This report provides a checklist to be used when carrying out inspections of
barges intended for the transport of oil, chemicals and gases. It has been
produced by representatives of oil and chemical companies and international
inland transport companies to provide a consistent basis for such inspections
and in order to enable easy interchange of information between companies.
Considerable efforts have been made to assure the accuracy and reliability of
the information contained in this publication. However EBIS cannot accept
liability for any loss, damage or injury what so ever resulting from the use
of this information.
This report does not necessarily represent the views of any company
participating in EBIS.
The oil, petrochemical and chemical industries
use tank barges for the transport of products along canals, rivers and
estuaries. In general, these barges are not owned by the companies themselves
but by independent owners/operators which range in size from a few owning
large fleets down to individuals who own (and frequently master) a single
Most companies have Environment, Health, Safety
and Security Policies which are designed, not only to improve their own
performance in these areas, but also to ensure that those providers of
service who operate under contract to them work to comparable standards. The
chemical companies have similar policies in order to conform to their
”Responsible Care” programme. As far as the hire of barges is concerned,
these policies mean that the hirer has to assure himself that the barge to be
hired is fit for purpose, conforms to all legislative requirements, and is
operated in a safe manner to ensure protection of the environment and safety
of both the crew and the general public.
This is normally achieved by carrying out
pre-charter checks involving both a physical inspection and an audit of the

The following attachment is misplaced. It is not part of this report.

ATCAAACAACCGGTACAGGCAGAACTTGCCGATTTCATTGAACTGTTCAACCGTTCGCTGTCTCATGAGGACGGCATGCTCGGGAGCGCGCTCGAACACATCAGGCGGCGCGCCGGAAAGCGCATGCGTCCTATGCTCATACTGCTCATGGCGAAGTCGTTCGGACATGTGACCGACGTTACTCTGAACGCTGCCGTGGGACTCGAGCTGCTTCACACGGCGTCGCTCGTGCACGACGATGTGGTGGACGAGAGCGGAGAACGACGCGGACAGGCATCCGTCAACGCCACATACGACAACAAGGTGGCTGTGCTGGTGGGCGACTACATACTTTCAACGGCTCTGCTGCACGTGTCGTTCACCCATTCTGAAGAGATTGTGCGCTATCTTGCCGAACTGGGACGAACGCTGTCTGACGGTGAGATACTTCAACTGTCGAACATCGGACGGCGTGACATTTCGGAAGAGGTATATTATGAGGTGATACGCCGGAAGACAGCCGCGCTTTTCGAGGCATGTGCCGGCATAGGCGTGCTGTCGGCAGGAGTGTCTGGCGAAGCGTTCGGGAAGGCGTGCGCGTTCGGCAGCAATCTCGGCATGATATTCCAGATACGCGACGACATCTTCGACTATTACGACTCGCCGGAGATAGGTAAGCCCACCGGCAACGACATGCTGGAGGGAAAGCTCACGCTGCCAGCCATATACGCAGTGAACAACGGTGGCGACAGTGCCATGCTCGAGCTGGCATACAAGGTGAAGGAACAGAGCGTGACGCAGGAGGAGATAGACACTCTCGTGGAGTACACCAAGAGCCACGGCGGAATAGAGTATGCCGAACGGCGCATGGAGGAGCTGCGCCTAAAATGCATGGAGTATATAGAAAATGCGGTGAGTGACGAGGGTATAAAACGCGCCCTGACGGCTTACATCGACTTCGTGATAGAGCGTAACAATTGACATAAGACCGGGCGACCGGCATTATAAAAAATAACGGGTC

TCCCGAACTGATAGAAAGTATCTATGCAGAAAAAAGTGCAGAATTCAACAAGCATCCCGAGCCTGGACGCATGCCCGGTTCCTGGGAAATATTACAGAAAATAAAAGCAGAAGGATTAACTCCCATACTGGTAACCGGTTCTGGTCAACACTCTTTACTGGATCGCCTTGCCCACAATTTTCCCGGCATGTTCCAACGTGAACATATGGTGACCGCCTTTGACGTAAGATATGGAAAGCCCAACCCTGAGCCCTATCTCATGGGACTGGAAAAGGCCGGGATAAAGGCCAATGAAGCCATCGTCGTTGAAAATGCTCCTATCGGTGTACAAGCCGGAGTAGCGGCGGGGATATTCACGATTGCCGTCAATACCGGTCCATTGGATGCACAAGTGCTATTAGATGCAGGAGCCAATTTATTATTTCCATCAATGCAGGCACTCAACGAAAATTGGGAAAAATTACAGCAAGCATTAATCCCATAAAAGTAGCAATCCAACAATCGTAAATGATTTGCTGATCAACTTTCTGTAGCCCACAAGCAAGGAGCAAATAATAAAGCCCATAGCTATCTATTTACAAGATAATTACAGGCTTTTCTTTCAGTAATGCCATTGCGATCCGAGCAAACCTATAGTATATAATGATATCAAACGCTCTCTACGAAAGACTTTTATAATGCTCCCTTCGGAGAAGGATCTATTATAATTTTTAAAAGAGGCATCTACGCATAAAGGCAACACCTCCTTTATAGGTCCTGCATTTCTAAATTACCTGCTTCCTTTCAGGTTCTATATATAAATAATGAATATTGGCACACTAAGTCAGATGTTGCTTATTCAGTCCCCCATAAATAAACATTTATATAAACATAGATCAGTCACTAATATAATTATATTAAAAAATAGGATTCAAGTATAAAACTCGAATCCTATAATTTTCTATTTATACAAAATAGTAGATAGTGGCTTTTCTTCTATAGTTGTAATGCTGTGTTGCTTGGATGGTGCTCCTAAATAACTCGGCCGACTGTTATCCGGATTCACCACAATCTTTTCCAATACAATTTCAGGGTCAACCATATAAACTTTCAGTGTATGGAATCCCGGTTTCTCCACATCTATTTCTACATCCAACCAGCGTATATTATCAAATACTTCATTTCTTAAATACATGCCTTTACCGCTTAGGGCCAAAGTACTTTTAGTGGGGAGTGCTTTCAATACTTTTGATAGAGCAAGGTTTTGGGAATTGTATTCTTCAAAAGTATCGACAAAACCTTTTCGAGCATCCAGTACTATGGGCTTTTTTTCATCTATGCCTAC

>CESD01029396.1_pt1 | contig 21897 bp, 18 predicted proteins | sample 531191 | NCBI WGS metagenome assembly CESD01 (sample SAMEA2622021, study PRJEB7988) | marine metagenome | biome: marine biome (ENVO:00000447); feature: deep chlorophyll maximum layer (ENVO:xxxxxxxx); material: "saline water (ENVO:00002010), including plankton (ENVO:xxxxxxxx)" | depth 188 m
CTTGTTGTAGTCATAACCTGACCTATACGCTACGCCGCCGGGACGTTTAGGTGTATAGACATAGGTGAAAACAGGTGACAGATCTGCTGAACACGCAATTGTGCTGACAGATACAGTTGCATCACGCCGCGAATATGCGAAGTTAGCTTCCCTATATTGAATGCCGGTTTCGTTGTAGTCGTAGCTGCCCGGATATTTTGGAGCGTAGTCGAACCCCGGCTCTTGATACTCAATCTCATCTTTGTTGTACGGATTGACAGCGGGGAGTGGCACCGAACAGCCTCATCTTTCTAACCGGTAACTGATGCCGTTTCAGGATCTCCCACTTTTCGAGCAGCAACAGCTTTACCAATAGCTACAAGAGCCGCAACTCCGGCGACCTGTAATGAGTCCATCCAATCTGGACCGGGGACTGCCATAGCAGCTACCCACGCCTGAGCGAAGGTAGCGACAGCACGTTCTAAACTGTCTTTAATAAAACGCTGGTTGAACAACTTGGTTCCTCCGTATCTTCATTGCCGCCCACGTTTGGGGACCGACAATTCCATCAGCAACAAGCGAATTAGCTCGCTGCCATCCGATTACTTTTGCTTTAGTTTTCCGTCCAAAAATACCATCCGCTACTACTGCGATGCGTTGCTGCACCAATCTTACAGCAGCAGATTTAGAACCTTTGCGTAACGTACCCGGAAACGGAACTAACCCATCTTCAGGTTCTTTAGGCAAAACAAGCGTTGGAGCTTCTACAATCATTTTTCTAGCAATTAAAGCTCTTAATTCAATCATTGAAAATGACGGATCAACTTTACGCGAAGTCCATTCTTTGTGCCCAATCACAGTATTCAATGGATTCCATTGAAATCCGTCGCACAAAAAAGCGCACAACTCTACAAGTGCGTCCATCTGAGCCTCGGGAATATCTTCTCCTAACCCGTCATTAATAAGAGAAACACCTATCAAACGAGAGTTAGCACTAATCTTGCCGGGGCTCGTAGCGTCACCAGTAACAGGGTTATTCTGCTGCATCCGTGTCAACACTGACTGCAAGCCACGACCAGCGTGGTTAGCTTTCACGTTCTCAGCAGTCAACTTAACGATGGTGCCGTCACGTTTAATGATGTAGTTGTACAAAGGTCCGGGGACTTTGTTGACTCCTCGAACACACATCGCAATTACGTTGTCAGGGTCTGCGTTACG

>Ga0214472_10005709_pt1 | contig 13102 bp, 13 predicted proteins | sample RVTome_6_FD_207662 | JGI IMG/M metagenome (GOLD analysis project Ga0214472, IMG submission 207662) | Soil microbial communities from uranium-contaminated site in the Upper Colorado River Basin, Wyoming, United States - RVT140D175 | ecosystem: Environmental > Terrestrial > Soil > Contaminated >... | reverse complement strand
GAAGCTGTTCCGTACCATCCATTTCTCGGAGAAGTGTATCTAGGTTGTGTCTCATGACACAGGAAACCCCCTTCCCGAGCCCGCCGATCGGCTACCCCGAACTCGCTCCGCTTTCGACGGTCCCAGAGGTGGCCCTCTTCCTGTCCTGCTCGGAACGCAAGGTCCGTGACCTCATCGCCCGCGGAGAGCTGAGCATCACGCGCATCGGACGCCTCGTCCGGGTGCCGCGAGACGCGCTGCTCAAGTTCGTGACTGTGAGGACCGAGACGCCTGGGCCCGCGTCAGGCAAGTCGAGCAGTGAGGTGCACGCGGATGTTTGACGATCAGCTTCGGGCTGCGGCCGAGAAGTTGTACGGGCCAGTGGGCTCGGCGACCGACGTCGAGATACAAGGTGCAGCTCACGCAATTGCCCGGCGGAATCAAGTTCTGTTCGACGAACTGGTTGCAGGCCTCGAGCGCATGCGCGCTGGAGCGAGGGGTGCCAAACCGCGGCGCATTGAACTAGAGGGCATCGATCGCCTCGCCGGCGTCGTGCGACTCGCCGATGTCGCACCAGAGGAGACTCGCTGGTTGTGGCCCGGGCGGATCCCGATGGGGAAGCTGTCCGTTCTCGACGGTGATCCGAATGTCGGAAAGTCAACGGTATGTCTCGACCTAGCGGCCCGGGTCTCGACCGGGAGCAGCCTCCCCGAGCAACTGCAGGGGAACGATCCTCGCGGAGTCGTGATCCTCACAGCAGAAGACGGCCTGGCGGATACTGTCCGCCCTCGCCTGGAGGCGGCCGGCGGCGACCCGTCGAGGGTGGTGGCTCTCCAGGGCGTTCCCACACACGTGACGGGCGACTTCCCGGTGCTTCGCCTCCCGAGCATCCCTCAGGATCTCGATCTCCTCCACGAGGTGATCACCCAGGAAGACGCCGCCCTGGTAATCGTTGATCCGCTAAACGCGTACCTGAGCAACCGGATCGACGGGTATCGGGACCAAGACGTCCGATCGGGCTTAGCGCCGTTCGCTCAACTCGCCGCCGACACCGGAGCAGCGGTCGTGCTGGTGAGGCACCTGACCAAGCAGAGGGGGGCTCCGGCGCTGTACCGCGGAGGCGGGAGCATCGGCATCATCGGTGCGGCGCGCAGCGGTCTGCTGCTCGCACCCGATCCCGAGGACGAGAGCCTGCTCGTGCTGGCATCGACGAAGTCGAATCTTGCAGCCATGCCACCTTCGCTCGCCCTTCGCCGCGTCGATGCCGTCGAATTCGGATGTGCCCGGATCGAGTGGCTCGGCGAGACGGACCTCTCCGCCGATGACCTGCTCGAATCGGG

barge and its written procedures. These checks may be conducted by company
personnel or by authorized inspectors. They carry out the inspections to the
specification of the charterer and the various companies may have differing
specifications. This may mean that barges may be frequently inspected by a
number of companies.
It was realized that if a common questionnaire
specification could be developed, then companies could use a report prepared
for another company and hence reduce the number of inspections to the
advantage of both the charterers and the barge owners. It must be stressed that the inspection is only one source of
information on which the charterer makes his decision on the acceptability of
the barge. It is quite possible that one company could reject a barge
which has been accepted by others if they put different weights on the
importance of the various elements of the inspection.
The development of a common questionnaire was
initially undertaken by a special task force set up under the auspices of
CONCAWE. The task force was composed of representatives from oil and chemical
companies. The most important goal of EBIS
(European Barge Inspection Scheme) is to maintain
the use of a common questionnaire for inspection reports and for those
reports to be input into an inspection report exchange system. This
questionnaire has been developed from the original
CONCAWE version and is presented in four languages: Dutch, German, French and
This inspection report has been developed as part